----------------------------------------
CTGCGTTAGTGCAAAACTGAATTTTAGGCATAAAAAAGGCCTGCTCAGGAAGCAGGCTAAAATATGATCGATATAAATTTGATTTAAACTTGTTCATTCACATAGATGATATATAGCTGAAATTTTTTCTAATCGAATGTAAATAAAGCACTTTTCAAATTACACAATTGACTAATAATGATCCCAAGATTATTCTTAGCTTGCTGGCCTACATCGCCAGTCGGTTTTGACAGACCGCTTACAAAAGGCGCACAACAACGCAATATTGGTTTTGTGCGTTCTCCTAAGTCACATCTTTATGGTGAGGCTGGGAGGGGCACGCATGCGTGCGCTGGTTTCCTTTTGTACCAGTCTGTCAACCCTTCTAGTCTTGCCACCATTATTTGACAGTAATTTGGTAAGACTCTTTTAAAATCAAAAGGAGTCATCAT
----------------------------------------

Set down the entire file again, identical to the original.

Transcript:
CTGCGTTAGTGCAAAACTGAATTTTAGGCATAAAAAAGGCCTGCTCAGGAAGCAGGCTAAAATATGATCGATATAAATTTGATTTAAACTTGTTCATTCACATAGATGATATATAGCTGAAATTTTTTCTAATCGAATGTAAATAAAGCACTTTTCAAATTACACAATTGACTAATAATGATCCCAAGATTATTCTTAGCTTGCTGGCCTACATCGCCAGTCGGTTTTGACAGACCGCTTACAAAAGGCGCACAACAACGCAATATTGGTTTTGTGCGTTCTCCTAAGTCACATCTTTATGGTGAGGCTGGGAGGGGCACGCATGCGTGCGCTGGTTTCCTTTTGTACCAGTCTGTCAACCCTTCTAGTCTTGCCACCATTATTTGACAGTAATTTGGTAAGACTCTTTTAAAATCAAAAGGAGTCATCAT